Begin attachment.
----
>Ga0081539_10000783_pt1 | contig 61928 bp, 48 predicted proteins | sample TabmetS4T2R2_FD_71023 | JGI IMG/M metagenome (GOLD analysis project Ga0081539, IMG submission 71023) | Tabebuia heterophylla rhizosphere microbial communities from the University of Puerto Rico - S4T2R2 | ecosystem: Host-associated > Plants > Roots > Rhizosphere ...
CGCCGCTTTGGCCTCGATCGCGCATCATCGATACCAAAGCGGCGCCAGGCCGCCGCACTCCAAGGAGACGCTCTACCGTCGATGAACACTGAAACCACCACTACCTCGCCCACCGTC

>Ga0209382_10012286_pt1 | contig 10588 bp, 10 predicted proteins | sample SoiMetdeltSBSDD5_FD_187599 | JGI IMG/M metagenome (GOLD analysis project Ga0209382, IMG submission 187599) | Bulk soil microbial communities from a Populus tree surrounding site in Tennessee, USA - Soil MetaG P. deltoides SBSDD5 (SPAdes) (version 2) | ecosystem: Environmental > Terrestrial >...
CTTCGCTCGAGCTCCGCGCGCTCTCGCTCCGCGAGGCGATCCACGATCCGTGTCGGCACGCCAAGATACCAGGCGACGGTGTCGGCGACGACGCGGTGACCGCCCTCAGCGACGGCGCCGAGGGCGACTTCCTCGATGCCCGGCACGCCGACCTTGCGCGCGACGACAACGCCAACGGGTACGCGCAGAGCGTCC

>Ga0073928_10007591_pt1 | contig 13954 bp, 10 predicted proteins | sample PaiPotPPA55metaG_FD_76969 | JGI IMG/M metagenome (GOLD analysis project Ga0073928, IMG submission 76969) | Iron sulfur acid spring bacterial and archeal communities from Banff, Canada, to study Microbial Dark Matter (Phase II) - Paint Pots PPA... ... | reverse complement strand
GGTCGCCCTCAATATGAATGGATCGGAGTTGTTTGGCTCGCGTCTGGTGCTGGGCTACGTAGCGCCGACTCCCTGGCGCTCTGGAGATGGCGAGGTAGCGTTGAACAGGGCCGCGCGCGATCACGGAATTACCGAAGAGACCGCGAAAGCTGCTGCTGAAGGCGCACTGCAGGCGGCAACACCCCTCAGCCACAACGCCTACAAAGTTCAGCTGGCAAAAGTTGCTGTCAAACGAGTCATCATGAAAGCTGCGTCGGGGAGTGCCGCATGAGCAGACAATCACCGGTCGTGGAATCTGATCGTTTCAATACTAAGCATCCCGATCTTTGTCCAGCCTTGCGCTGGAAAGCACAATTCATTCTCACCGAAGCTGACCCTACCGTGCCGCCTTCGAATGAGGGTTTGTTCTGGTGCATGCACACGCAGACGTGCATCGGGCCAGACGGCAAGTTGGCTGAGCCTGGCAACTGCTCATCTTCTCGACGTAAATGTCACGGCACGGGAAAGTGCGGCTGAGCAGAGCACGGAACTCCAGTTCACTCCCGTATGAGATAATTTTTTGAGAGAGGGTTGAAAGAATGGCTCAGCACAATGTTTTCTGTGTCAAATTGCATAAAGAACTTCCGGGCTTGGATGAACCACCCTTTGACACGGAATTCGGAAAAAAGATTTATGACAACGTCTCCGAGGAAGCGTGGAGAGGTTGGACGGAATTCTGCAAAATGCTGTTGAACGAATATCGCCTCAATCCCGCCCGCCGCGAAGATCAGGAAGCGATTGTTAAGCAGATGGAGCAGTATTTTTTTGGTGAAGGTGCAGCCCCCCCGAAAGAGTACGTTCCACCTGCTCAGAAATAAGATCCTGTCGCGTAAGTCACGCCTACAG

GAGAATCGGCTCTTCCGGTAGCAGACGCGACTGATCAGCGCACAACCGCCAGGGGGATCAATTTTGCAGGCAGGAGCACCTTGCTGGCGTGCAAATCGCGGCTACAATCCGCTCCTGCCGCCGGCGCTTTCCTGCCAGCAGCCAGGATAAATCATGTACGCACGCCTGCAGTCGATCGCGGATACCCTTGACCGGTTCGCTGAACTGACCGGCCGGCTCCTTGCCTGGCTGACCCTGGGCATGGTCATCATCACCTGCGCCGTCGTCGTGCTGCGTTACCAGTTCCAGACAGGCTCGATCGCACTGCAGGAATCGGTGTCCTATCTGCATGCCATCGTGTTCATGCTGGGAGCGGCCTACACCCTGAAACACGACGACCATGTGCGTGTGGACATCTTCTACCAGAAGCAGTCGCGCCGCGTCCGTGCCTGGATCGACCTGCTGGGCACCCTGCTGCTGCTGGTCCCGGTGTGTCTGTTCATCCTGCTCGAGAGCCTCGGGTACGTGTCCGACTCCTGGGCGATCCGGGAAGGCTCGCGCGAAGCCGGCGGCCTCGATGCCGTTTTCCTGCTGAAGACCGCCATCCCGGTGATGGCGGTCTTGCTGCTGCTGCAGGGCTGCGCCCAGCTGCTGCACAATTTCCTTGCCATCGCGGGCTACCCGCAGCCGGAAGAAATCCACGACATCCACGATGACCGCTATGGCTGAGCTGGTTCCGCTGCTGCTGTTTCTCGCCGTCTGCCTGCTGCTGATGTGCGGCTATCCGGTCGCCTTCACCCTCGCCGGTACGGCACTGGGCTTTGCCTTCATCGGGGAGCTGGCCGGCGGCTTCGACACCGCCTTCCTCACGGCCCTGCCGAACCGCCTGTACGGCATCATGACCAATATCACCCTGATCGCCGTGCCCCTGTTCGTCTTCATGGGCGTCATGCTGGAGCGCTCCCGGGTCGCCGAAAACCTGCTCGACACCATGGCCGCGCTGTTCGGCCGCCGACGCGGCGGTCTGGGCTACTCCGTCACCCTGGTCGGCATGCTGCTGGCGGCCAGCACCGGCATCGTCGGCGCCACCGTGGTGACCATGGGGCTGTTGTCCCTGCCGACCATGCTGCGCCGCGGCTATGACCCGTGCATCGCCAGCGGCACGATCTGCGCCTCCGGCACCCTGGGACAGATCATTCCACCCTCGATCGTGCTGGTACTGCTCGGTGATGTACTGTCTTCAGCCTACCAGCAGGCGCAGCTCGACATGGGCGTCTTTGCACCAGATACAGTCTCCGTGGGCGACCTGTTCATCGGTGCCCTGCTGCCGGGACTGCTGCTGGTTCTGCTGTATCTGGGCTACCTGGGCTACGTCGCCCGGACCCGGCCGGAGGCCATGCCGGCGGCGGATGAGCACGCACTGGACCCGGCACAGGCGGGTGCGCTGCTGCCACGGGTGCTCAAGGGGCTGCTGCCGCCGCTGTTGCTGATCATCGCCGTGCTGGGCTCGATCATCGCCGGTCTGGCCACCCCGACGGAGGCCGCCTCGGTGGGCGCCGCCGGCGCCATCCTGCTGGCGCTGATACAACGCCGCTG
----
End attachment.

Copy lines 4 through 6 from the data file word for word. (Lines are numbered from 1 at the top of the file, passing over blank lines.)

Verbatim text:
CTTCGCTCGAGCTCCGCGCGCTCTCGCTCCGCGAGGCGATCCACGATCCGTGTCGGCACGCCAAGATACCAGGCGACGGTGTCGGCGACGACGCGGTGACCGCCCTCAGCGACGGCGCCGAGGGCGACTTCCTCGATGCCCGGCACGCCGACCTTGCGCGCGACGACAACGCCAACGGGTACGCGCAGAGCGTCC

>Ga0073928_10007591_pt1 | contig 13954 bp, 10 predicted proteins | sample PaiPotPPA55metaG_FD_76969 | JGI IMG/M metagenome (GOLD analysis project Ga0073928, IMG submission 76969) | Iron sulfur acid spring bacterial and archeal communities from Banff, Canada, to study Microbial Dark Matter (Phase II) - Paint Pots PPA... ... | reverse complement strand
GGTCGCCCTCAATATGAATGGATCGGAGTTGTTTGGCTCGCGTCTGGTGCTGGGCTACGTAGCGCCGACTCCCTGGCGCTCTGGAGATGGCGAGGTAGCGTTGAACAGGGCCGCGCGCGATCACGGAATTACCGAAGAGACCGCGAAAGCTGCTGCTGAAGGCGCACTGCAGGCGGCAACACCCCTCAGCCACAACGCCTACAAAGTTCAGCTGGCAAAAGTTGCTGTCAAACGAGTCATCATGAAAGCTGCGTCGGGGAGTGCCGCATGAGCAGACAATCACCGGTCGTGGAATCTGATCGTTTCAATACTAAGCATCCCGATCTTTGTCCAGCCTTGCGCTGGAAAGCACAATTCATTCTCACCGAAGCTGACCCTACCGTGCCGCCTTCGAATGAGGGTTTGTTCTGGTGCATGCACACGCAGACGTGCATCGGGCCAGACGGCAAGTTGGCTGAGCCTGGCAACTGCTCATCTTCTCGACGTAAATGTCACGGCACGGGAAAGTGCGGCTGAGCAGAGCACGGAACTCCAGTTCACTCCCGTATGAGATAATTTTTTGAGAGAGGGTTGAAAGAATGGCTCAGCACAATGTTTTCTGTGTCAAATTGCATAAAGAACTTCCGGGCTTGGATGAACCACCCTTTGACACGGAATTCGGAAAAAAGATTTATGACAACGTCTCCGAGGAAGCGTGGAGAGGTTGGACGGAATTCTGCAAAATGCTGTTGAACGAATATCGCCTCAATCCCGCCCGCCGCGAAGATCAGGAAGCGATTGTTAAGCAGATGGAGCAGTATTTTTTTGGTGAAGGTGCAGCCCCCCCGAAAGAGTACGTTCCACCTGCTCAGAAATAAGATCCTGTCGCGTAAGTCACGCCTACAG